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Logo of casrepmedCase Reports in Medicine
Case Rep Med. 2010; 2010: 534102.
Published online 2010 October 27. doi:  10.1155/2010/534102
PMCID: PMC2965433

Primary Leiomyosarcoma of the Male Breast: A Case Report


Primary leiomyosarcoma of the breast is a rare tumour with only around thirty cases reported in the literature. Most of the cases reported are in females, while only a few are reported in males. We present a case of primary breast leiomyosarcoma in a 59-year-old man that presented with a subareolar lump which felt to be benign clinically and radiologically but proven to be a leiomyosarcoma on excision.

1. Introduction

A 59-year-old male patient was referred to the breast clinic with a breast lump underneath the right nipple. The lump was painless with no other associated complaints. On clinical assessment it was a firm, discrete benign feeling lesion, about 15 mm in diameter. There were no palpable axillary lymph nodes. On radiological assessment, both Ultrasound scan and Mammography showed a benign looking mass just lateral to the right nipple, with discrete well-defined edges (Figure 1). This measured 18 mm × 13 mm on ultrasound scan.

Figure 1
Mammography: Right breast CC & MLO Views: Isodense, well-defined lesion within the retroareolar area 18 × 13 mm in diameter.

The patient refused to have a core biopsy, therefore, an excisional biopsy was done under local anaesthesia. Histopathology showed a 20 mm spindle cell tumour with pleomorphism and mitoses (Figure 2). On Immunohistochemistry, the lesion was positive for Desmin and Smooth Muscle Actin (SMA) while it was negative for S100. All these were in keeping with primary leiomyosarcoma. The nearest margin was the superficial which was 4 mm from the tumour. Staging investigations were normal. Simple mastectomy without axillary dissection was performed and a residual disease was confirmed. The cavity wall confirmed the presence of a further 5 mm of similar tumour. A multidisciplinary team decision postoperatively was to keep the patient under regular followup with no need of any further adjuvant therapy. The patient has been followed up for 26 months without evidence of recurrence.

Figure 2
Histopathology section showing a spindle cell tumour with pleomorphism and mitoses. The figure on the right-hand side demonstrates also tumour cells with mitoses and paranuclear vacuolation.

2. Discussion

Sarcomas comprise less than 1% of all primary breast neoplasms and only a minority of these are leiomyosarcomas [1]. Sarcomas in the breast have been described since the early 20th century but most probably the first confirmed case of leiomyosarcoma on IHC was reported in the late 1960s [2]. Though it was described as fibrosarcoma in the report, Munitiz et al. commented in 2004 that the pathological features on optical and electronic microscopy were in keeping with Leiomyosarcoma. It has been reported that only 25 cases in the literature are confirmed primary leiomyosarcomas of the breast proven on IHC or electron microscopy [3]. Confirming the diagnosis on either IHC or electron microscopy is important as it is sometimes difficult to differentiate these pathologically from poorly differentiated sarcomatoid carcinomas [1].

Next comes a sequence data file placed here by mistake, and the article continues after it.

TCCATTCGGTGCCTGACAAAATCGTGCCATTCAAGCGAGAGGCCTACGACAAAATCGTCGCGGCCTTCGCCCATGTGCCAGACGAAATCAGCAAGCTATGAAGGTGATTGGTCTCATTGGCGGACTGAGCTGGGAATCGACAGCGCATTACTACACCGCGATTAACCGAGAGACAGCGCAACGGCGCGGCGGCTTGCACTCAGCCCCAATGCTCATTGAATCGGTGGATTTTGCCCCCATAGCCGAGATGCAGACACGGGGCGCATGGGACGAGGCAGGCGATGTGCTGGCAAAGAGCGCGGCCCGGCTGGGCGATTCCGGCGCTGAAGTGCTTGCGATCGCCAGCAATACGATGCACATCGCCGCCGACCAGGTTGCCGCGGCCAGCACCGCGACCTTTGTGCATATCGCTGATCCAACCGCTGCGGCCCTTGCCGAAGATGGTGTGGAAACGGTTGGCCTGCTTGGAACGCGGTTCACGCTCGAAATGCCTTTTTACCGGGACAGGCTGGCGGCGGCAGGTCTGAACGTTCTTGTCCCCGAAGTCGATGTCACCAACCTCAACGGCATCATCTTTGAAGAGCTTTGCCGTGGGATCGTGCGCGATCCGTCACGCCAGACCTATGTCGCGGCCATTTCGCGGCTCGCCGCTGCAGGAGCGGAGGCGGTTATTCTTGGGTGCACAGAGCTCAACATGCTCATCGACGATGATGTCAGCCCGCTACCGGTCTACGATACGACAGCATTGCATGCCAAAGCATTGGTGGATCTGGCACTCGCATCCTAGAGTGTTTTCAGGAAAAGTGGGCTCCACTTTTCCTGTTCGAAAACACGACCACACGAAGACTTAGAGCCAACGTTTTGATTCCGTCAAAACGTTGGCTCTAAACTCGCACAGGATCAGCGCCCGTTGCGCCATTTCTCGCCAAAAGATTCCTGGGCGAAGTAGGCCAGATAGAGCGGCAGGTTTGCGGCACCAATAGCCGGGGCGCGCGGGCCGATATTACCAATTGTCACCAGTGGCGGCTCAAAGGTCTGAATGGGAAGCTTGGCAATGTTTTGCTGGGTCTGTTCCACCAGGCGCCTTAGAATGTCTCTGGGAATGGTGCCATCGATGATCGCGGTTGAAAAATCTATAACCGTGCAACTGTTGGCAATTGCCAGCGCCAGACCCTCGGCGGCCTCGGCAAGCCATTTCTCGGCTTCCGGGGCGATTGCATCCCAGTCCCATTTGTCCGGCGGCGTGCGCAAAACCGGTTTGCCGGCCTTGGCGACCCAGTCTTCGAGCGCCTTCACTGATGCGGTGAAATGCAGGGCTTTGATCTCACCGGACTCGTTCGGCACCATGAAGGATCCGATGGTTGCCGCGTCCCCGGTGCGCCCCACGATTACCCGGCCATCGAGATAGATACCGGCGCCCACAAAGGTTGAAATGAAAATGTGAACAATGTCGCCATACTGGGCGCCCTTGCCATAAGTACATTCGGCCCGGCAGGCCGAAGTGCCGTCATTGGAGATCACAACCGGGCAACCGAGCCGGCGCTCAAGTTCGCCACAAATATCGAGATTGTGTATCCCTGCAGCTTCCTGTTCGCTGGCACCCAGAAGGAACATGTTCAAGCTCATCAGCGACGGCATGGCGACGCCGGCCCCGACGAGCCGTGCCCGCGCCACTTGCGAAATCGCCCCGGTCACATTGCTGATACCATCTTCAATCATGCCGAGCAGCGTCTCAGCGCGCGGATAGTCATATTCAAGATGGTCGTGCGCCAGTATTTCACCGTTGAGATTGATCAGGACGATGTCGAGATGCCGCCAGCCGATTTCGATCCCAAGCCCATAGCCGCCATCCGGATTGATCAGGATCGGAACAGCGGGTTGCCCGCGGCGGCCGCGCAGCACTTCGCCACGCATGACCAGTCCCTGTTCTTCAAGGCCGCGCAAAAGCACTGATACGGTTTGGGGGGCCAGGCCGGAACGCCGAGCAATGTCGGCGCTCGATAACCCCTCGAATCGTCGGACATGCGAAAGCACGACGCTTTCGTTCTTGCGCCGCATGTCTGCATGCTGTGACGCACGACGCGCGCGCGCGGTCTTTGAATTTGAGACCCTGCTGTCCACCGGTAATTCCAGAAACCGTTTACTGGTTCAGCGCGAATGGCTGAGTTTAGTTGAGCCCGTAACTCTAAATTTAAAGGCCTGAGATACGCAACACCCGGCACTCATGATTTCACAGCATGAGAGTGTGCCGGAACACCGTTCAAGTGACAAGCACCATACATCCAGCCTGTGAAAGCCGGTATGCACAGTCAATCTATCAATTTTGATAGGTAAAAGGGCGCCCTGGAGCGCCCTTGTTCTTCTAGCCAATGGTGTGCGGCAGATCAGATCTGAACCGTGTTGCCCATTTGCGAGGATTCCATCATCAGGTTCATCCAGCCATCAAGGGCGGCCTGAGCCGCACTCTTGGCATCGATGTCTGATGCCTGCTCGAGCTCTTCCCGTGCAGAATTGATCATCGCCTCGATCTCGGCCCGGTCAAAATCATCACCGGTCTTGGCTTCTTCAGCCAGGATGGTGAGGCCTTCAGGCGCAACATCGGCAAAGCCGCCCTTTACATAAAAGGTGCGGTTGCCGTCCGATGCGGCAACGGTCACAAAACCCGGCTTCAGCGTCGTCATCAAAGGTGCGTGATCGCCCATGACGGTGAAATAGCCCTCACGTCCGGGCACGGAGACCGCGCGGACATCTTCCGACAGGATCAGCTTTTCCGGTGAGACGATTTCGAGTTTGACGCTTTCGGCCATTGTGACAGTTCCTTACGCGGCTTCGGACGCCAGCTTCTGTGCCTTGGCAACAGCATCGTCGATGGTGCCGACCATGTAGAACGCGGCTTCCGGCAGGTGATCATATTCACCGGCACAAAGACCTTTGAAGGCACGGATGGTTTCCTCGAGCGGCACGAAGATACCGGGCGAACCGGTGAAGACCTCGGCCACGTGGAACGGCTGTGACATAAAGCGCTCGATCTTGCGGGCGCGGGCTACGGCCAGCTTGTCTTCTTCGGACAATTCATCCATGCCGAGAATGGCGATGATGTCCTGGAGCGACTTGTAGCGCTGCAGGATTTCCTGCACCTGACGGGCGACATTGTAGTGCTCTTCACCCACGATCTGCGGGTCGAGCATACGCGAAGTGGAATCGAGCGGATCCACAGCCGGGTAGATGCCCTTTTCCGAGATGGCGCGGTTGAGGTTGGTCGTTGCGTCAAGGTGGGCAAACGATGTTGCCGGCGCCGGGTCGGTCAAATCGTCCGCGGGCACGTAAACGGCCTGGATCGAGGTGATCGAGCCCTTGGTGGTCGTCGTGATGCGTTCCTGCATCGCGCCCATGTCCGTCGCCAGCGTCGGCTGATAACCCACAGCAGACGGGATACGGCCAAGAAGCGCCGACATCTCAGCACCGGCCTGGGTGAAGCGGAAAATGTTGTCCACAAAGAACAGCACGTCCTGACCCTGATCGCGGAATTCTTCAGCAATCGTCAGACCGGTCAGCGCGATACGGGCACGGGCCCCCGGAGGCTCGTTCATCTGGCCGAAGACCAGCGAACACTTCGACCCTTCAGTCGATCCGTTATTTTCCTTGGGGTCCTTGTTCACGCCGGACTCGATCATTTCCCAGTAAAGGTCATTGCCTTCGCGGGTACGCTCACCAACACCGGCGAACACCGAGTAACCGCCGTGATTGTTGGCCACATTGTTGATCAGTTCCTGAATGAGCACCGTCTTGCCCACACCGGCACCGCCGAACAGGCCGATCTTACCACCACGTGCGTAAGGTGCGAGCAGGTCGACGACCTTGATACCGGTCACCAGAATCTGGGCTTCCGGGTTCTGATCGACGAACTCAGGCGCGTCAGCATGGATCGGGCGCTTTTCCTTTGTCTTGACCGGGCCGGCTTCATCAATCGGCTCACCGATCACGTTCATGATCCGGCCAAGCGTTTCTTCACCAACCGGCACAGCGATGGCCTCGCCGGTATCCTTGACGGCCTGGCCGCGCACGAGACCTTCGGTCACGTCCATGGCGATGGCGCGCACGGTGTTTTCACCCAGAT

Diagnosis can be challenging because of the nonspecific clinical and radiological findings. Clinically they present with a progressively enlarging tumour. The presence of enlarged axillary nodes is rare making axillary node staging unnecessary [1, 4]. Radiological findings are also non specific. While some have reported a welldefined lesion that can be mistaken for benign pathology as in our case [1], others have reported malignant looking lesions [5]. Fine needle aspiration cytology can be challenging as these tumours can be mistaken for poorly differentiated carcinoma, metaplastic carcinoma, or other sarcomas such as malignant phylloides [3, 6]. On histopathological assessment, Immunohistochemical staining is essential as adjuncts to differentiate leiomyosarcomas from other tumours and soft tissue sarcomas. These tumours are usually positive for desmin, smooth muscle actin, muscle specific actin and negative for S100 (neural tumour marker), cytokeratins, and epithelial markers [1, 3, 7, 8].

The cornerstone of treatment is surgical excision. Most authors advice either radical or simple mastectomy arguing that wide excision is associated with higher rate of recurrence [1, 2, 7, 9]. Conservative surgery with wide local excision and clear margins has been described [3, 10, 11]. Though axillary node dissection is not necessary, it has been performed in many of the reported cases because of uncertain preoperative diagnosis or if there were clinically palpable nodes [5, 7, 10, 12]. Long-term followup is important as some of these tumours have been reported to recur more than 10 years posttreatment [13].

In summary, this tumour is a rare tumour that can be a diagnostic challenge to clinicians as it has no specific clinical or radiological features. This emphasizes the importance of triple assessment in all breast lumps, even if clinically and radiologically they are benign. The mainstay of treatment is surgical excision with clear margins and longterm followup is essential.


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